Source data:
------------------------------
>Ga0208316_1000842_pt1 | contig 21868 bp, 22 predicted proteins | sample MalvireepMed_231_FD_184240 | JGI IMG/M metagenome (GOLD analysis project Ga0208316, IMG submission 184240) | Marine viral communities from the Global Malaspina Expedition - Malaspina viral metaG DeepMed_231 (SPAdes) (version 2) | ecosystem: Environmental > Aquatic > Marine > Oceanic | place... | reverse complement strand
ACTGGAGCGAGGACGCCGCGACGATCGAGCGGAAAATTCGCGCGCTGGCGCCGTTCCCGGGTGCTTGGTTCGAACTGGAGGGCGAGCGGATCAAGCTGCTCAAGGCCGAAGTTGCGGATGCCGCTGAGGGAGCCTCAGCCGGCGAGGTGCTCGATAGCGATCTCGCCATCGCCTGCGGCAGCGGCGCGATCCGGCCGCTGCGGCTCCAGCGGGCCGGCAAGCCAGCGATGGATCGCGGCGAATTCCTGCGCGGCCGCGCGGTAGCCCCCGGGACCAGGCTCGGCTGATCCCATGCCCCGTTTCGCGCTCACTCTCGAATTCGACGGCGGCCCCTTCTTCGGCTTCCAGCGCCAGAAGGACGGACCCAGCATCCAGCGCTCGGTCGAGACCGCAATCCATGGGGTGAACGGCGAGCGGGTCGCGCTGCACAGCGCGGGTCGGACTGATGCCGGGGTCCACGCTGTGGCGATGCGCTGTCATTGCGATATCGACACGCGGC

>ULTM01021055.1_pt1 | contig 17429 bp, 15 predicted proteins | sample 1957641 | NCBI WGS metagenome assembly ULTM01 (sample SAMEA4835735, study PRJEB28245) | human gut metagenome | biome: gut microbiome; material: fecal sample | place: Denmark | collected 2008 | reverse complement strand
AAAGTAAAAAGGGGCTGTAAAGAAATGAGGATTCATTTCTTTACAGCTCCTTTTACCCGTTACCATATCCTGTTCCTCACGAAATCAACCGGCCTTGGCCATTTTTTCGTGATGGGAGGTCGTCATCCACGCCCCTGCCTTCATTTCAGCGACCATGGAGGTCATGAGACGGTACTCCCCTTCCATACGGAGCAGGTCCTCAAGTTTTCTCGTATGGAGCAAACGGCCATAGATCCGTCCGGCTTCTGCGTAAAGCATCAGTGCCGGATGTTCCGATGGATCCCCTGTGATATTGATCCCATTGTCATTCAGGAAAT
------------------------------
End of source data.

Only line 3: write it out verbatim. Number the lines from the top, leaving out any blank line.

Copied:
>ULTM01021055.1_pt1 | contig 17429 bp, 15 predicted proteins | sample 1957641 | NCBI WGS metagenome assembly ULTM01 (sample SAMEA4835735, study PRJEB28245) | human gut metagenome | biome: gut microbiome; material: fecal sample | place: Denmark | collected 2008 | reverse complement strand